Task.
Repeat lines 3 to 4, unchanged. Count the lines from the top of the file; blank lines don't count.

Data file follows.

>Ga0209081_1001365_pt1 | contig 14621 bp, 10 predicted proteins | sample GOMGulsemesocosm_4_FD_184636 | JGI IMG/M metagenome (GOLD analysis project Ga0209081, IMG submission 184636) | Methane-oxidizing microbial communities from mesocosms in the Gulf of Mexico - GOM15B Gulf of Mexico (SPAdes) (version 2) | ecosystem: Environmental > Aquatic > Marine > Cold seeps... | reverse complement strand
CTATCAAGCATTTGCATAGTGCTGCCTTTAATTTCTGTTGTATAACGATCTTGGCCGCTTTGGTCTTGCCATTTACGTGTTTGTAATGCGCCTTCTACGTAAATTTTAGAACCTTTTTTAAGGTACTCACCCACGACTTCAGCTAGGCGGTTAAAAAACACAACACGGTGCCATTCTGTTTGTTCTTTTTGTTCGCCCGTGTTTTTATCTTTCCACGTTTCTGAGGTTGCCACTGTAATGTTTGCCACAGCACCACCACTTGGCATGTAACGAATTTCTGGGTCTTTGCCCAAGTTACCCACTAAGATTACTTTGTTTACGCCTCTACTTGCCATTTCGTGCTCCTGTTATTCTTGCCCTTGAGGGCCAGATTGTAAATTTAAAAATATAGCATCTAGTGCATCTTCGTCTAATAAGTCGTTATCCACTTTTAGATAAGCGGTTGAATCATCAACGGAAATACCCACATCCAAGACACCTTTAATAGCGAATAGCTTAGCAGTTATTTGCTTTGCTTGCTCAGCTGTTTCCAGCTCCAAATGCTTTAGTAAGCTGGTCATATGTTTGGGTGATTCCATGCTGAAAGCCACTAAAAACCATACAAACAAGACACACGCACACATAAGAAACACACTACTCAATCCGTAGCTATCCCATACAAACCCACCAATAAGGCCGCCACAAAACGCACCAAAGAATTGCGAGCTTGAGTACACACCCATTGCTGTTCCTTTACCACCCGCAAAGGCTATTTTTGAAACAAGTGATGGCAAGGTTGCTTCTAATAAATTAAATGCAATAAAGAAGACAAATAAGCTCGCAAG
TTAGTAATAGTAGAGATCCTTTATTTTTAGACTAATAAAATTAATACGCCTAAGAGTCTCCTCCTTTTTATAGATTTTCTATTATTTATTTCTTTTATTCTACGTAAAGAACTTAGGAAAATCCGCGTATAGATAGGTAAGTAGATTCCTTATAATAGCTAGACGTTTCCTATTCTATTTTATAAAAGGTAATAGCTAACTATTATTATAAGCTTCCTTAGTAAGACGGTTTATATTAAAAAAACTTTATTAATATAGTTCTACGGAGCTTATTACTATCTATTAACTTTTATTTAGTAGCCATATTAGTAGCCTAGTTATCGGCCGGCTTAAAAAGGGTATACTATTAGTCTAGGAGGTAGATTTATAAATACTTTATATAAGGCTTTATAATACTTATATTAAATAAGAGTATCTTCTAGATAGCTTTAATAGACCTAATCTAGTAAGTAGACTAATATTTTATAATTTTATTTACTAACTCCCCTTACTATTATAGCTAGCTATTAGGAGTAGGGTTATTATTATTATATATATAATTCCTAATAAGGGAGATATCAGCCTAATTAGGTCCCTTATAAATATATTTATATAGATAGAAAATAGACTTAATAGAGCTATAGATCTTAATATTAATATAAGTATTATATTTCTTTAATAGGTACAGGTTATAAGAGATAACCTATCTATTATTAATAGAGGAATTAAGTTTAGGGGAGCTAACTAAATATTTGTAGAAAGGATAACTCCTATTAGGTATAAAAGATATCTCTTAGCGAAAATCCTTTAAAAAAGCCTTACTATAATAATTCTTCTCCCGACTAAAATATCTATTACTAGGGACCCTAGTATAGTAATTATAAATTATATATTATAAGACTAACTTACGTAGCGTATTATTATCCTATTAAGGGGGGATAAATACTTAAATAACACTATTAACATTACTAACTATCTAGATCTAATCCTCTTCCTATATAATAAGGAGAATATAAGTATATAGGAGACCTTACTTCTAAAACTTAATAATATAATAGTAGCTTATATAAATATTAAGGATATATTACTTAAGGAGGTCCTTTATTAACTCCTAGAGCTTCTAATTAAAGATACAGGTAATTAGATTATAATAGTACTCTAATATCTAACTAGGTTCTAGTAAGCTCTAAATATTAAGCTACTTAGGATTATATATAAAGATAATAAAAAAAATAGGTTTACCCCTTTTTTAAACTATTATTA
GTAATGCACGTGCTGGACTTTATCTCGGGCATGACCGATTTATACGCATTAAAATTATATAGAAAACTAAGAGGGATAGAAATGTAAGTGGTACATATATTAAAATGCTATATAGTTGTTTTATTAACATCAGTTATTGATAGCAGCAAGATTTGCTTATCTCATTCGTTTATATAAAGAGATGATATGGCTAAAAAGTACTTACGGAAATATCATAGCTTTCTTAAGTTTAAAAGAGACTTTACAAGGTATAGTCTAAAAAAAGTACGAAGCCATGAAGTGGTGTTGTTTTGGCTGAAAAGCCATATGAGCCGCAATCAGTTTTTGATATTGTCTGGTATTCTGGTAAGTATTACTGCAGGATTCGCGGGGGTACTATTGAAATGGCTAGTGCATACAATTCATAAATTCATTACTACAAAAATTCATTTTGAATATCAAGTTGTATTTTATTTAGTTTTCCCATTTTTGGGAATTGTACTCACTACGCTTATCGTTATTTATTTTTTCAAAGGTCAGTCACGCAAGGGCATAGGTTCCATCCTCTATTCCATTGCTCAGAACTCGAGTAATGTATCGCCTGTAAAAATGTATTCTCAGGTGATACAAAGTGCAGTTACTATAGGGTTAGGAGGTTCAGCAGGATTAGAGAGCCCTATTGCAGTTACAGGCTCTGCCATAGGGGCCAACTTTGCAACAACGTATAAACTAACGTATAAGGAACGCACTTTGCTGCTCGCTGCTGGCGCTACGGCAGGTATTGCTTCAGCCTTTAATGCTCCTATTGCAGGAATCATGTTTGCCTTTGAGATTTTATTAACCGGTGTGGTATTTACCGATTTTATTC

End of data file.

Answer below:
TTAGTAATAGTAGAGATCCTTTATTTTTAGACTAATAAAATTAATACGCCTAAGAGTCTCCTCCTTTTTATAGATTTTCTATTATTTATTTCTTTTATTCTACGTAAAGAACTTAGGAAAATCCGCGTATAGATAGGTAAGTAGATTCCTTATAATAGCTAGACGTTTCCTATTCTATTTTATAAAAGGTAATAGCTAACTATTATTATAAGCTTCCTTAGTAAGACGGTTTATATTAAAAAAACTTTATTAATATAGTTCTACGGAGCTTATTACTATCTATTAACTTTTATTTAGTAGCCATATTAGTAGCCTAGTTATCGGCCGGCTTAAAAAGGGTATACTATTAGTCTAGGAGGTAGATTTATAAATACTTTATATAAGGCTTTATAATACTTATATTAAATAAGAGTATCTTCTAGATAGCTTTAATAGACCTAATCTAGTAAGTAGACTAATATTTTATAATTTTATTTACTAACTCCCCTTACTATTATAGCTAGCTATTAGGAGTAGGGTTATTATTATTATATATATAATTCCTAATAAGGGAGATATCAGCCTAATTAGGTCCCTTATAAATATATTTATATAGATAGAAAATAGACTTAATAGAGCTATAGATCTTAATATTAATATAAGTATTATATTTCTTTAATAGGTACAGGTTATAAGAGATAACCTATCTATTATTAATAGAGGAATTAAGTTTAGGGGAGCTAACTAAATATTTGTAGAAAGGATAACTCCTATTAGGTATAAAAGATATCTCTTAGCGAAAATCCTTTAAAAAAGCCTTACTATAATAATTCTTCTCCCGACTAAAATATCTATTACTAGGGACCCTAGTATAGTAATTATAAATTATATATTATAAGACTAACTTACGTAGCGTATTATTATCCTATTAAGGGGGGATAAATACTTAAATAACACTATTAACATTACTAACTATCTAGATCTAATCCTCTTCCTATATAATAAGGAGAATATAAGTATATAGGAGACCTTACTTCTAAAACTTAATAATATAATAGTAGCTTATATAAATATTAAGGATATATTACTTAAGGAGGTCCTTTATTAACTCCTAGAGCTTCTAATTAAAGATACAGGTAATTAGATTATAATAGTACTCTAATATCTAACTAGGTTCTAGTAAGCTCTAAATATTAAGCTACTTAGGATTATATATAAAGATAATAAAAAAAATAGGTTTACCCCTTTTTTAAACTATTATTA
GTAATGCACGTGCTGGACTTTATCTCGGGCATGACCGATTTATACGCATTAAAATTATATAGAAAACTAAGAGGGATAGAAATGTAAGTGGTACATATATTAAAATGCTATATAGTTGTTTTATTAACATCAGTTATTGATAGCAGCAAGATTTGCTTATCTCATTCGTTTATATAAAGAGATGATATGGCTAAAAAGTACTTACGGAAATATCATAGCTTTCTTAAGTTTAAAAGAGACTTTACAAGGTATAGTCTAAAAAAAGTACGAAGCCATGAAGTGGTGTTGTTTTGGCTGAAAAGCCATATGAGCCGCAATCAGTTTTTGATATTGTCTGGTATTCTGGTAAGTATTACTGCAGGATTCGCGGGGGTACTATTGAAATGGCTAGTGCATACAATTCATAAATTCATTACTACAAAAATTCATTTTGAATATCAAGTTGTATTTTATTTAGTTTTCCCATTTTTGGGAATTGTACTCACTACGCTTATCGTTATTTATTTTTTCAAAGGTCAGTCACGCAAGGGCATAGGTTCCATCCTCTATTCCATTGCTCAGAACTCGAGTAATGTATCGCCTGTAAAAATGTATTCTCAGGTGATACAAAGTGCAGTTACTATAGGGTTAGGAGGTTCAGCAGGATTAGAGAGCCCTATTGCAGTTACAGGCTCTGCCATAGGGGCCAACTTTGCAACAACGTATAAACTAACGTATAAGGAACGCACTTTGCTGCTCGCTGCTGGCGCTACGGCAGGTATTGCTTCAGCCTTTAATGCTCCTATTGCAGGAATCATGTTTGCCTTTGAGATTTTATTAACCGGTGTGGTATTTACCGATTTTATTC